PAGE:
There are no studies comparing different tranexamic acid brands, however the consensus is to use a concentration ranging from 2-5%. A simple, cost effective brand is the Inkey List tranexamic acid. 

For more effective solutions, a prescription of tranexamic acid is required. You will need to be reviewed by a physician prior to scripting. 

What are the side effects of tranexamic acid?

Creams: skin irritation. 

Tablets: blood clots, irregular bleeding, gastrointestinal upset, tummy cramps. 

Our clinicians will take into account your personal & family history prior to prescribing t.acid. This ensures that we pick up any contraindications to therapy. 

Can melasma be treated without tranexamic acid?

Yes, but your odds go down. When we formulate a treatment plan, it is based upon –

  • Your clinical findings
  • Your past treatments
  • Your expectations
  • Your medical history

An ideal plan is formulated based upon the above, however if you would like to add/subtract/view your treatment like a Maccas menu, then the odds of pigment resolution diminishes. 

Can Rejuran treat melasma?

Though there are some anecdotal reports of polynucleotides such as Rejuran improving post inflammation & melasma, we do not traditionally employ this method of treatment for pigment. 

Rejuran is best for improving skin quality, anti-aging & enlarged pores. It is best combined with pico lasers. 1-3 sessions are best for optimal results. 

How do I know if I am allergic to Cosmelan or Dermamelan peels?

The provider of your treatments should know the difference between an irritant contact dermatitis (very common with Cosmelan & Dermamelan peels) & allergic contact dermatitis. 

They will alleviate your skin irritation with pulse CS topically & or a short sharp tapering dose of prednisone. Once your skin has settled they can do a ROAT test (Repeat open application test) or a test patch. If an allergic reaction is suspected, your clinician can escalate this to a medical dermatologist for patch testing in the clinic. 

Our Brisbane clinic has medical dermatologists who have an interest in patch testing, our Sydney clinic has a dermatologist who has extensive knowledge in patch testing but zero interest. For Sydney patients, your clinician can escalate your case to the Skin Hospital at Darlinghurst for management & investigations. 

Why did melasma worsen with a laser?

Lasers are merely instruments & not a means to the end. Much like a pair of scissors for a haircut, the results depend on the person/s performing it. 

  • Settings matter – a lot! Lasers are merely tools, the settings are critical for results. This includes power, spot size, shot count, wavelength, pulse duration, pass speed, & technique. At The Melasma Clinic we use our own settings, honed over the past 20 years. 
  • Pigment corrector selection; is also important. The ideal topical depends on the phase of melasma treatment & your innate skin sensitivities. We then formulate a concentration of the best ingredients based on the above factors. 
  • Radiation protection is critical, everything from UVB, UVA, high energy visible to IR. Your clinician will provide you a comprehensive guide based on the above. 
  • Misc. factors include; application technique, depth of melasma, tachyphylaxis, ochronosis & more.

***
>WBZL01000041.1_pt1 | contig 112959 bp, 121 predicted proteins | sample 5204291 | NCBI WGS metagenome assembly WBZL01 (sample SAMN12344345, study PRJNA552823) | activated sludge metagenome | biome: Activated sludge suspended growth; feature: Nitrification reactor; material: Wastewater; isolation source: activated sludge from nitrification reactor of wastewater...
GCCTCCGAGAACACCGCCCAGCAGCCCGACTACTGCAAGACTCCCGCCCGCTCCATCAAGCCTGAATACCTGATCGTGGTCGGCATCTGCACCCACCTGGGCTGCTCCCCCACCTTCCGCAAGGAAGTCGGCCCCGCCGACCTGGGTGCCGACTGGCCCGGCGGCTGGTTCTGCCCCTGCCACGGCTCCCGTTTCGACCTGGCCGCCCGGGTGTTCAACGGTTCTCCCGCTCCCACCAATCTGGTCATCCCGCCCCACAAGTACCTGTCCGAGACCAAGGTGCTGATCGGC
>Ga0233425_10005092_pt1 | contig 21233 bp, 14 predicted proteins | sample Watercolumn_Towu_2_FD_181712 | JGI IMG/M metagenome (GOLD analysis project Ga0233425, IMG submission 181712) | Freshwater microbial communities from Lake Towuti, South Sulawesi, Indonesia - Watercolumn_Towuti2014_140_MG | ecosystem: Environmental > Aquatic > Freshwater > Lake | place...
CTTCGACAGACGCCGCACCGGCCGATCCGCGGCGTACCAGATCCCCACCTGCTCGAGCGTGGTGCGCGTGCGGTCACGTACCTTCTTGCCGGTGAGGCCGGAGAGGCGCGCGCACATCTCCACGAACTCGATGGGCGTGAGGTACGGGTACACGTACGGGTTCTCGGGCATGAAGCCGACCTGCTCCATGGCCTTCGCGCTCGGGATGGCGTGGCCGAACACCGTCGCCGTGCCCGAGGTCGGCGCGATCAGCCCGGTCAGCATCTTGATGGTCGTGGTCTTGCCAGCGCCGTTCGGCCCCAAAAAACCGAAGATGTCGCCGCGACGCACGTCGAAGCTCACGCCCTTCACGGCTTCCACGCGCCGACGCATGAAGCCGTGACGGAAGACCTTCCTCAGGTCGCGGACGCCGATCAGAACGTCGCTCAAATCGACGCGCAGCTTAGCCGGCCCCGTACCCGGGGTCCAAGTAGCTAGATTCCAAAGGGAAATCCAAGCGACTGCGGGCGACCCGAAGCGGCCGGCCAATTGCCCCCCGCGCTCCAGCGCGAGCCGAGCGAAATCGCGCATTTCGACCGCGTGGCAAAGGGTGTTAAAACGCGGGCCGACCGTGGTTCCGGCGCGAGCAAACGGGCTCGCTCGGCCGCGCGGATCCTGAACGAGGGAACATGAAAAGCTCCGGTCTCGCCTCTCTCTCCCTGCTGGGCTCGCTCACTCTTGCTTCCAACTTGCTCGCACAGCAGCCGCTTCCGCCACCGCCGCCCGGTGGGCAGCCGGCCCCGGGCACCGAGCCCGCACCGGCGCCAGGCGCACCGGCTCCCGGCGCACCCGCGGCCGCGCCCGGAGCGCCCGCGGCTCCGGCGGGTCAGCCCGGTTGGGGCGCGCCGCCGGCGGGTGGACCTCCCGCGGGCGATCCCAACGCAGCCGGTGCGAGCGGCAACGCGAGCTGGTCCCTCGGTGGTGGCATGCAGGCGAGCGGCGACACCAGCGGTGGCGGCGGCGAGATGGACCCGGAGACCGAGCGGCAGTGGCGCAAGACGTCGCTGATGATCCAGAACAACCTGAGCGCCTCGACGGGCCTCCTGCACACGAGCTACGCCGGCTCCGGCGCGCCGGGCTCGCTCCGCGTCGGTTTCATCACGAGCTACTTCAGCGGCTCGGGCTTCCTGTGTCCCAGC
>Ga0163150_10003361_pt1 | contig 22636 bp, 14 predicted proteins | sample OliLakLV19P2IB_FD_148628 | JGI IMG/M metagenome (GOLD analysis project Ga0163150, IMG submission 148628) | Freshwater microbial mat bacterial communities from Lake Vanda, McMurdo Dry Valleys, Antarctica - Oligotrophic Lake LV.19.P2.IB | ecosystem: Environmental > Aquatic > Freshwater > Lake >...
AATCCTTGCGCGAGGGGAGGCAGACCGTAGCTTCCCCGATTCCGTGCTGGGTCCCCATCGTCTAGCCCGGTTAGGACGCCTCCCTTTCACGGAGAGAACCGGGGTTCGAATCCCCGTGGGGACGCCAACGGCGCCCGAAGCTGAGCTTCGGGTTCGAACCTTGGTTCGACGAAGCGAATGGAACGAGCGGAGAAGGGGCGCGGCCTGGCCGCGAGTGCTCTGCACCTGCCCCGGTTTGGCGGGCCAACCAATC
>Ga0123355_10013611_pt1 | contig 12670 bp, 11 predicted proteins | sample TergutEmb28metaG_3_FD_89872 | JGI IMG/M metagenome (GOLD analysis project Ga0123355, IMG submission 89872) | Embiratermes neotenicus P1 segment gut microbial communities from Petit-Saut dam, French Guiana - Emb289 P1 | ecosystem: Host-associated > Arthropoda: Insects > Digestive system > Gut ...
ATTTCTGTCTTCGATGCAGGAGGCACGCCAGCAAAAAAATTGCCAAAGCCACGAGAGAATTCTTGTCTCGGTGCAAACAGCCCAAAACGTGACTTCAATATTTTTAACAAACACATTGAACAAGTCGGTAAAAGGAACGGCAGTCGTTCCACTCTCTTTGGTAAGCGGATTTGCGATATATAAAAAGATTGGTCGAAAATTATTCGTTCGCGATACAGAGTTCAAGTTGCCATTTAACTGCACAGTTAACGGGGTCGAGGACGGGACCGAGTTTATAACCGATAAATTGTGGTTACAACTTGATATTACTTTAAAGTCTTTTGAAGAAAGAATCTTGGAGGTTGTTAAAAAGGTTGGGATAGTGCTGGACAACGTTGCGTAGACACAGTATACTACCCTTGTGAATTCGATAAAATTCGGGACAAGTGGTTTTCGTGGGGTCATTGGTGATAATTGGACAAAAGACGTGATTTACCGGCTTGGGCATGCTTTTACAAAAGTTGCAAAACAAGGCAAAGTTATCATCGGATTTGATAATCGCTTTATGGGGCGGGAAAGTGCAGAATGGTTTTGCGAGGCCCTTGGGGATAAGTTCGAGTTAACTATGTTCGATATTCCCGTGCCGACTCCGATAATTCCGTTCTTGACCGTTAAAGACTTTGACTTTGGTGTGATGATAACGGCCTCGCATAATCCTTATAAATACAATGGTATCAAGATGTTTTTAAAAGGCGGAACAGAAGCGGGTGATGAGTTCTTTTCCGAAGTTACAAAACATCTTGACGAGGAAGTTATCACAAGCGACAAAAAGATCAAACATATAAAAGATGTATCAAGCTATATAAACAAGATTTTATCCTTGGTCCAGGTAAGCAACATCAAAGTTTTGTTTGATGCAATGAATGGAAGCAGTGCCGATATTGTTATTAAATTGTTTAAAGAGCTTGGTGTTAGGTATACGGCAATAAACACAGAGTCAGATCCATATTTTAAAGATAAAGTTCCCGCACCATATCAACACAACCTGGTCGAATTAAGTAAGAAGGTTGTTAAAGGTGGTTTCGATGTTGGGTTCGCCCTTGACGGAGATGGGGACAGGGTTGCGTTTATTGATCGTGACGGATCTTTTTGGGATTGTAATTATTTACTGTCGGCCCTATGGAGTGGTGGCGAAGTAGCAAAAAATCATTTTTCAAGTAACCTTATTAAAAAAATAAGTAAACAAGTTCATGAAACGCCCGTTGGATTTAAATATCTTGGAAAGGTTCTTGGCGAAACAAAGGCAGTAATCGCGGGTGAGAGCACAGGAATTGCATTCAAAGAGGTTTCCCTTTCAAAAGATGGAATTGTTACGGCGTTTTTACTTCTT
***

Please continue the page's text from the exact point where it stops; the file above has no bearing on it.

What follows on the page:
If you have complex cases of pigmentation, you may be required to be reviewed & treated by our dermatologists over nurses & therapists. 

Do we do microneedling PRP for melasma?

At the Melasma Clinic we practice evidence based clinical dermatology, meaning we offer better treatment options for patients. As a guide- 

  • Pico lasers plus medial therapy; 80+% chances of working (to clear melasma)
  • Cosmelan peel; 60%
  • Nano lasers; 60-75% 
  • Microneedling with or without PRP for melasma; less than 30% chances of improving 

Though we are not against microneedling PRP (we do this primarily for hair), there are far better & safer alternatives for melasma. 

*Microneedling PRP offered in both Brisbane & Sydney clinic. 

Why did my melasma not go away / respond to pico laser?

Not all melasma responds to lasers, however at The Melasma Clinic we have a response rate of over 80%. Top reasons why melasma does not respond to lasers are-

  • Settings matter – a lot! Lasers are merely tools, the settings are critical for results. This includes power, spot size, shot count, wavelength, pulse duration, pass speed, & technique. Much like a pair of scissors for cutting hair, how you use it is more important than what you use. 
  • Pigment corrector selection; is also important. The ideal topical depends on the phase of melasma treatment & your innate skin sensitivities. We then formulate a concentration of the best ingredients based on the above factors. 
  • Radiation protection is critical, everything from UVB, UVA, high energy visible to IR. Your clinician will provide you a comprehensive guide based on the above. 
  • Misc. factors include; application technique, depth of melasma, tachyphylaxis, ochronosis & more. 

It is important to understand that we still do not have a 100% hit rate with melasma, as 20% of cases fail to respond, even if all the above factors are taken into account. 

Can I get melasma treatment in Summer?

Melasma is caused by 3 things, with unequal contributions for each individual, namely genetics (we can’t change that), hormones (we don’t endorse removing your ovaries) & sun exposure (something we control). If you like the sun, it may pose a big problem, especially if you do not sun protect (absolute sun protection, not relative to your standards).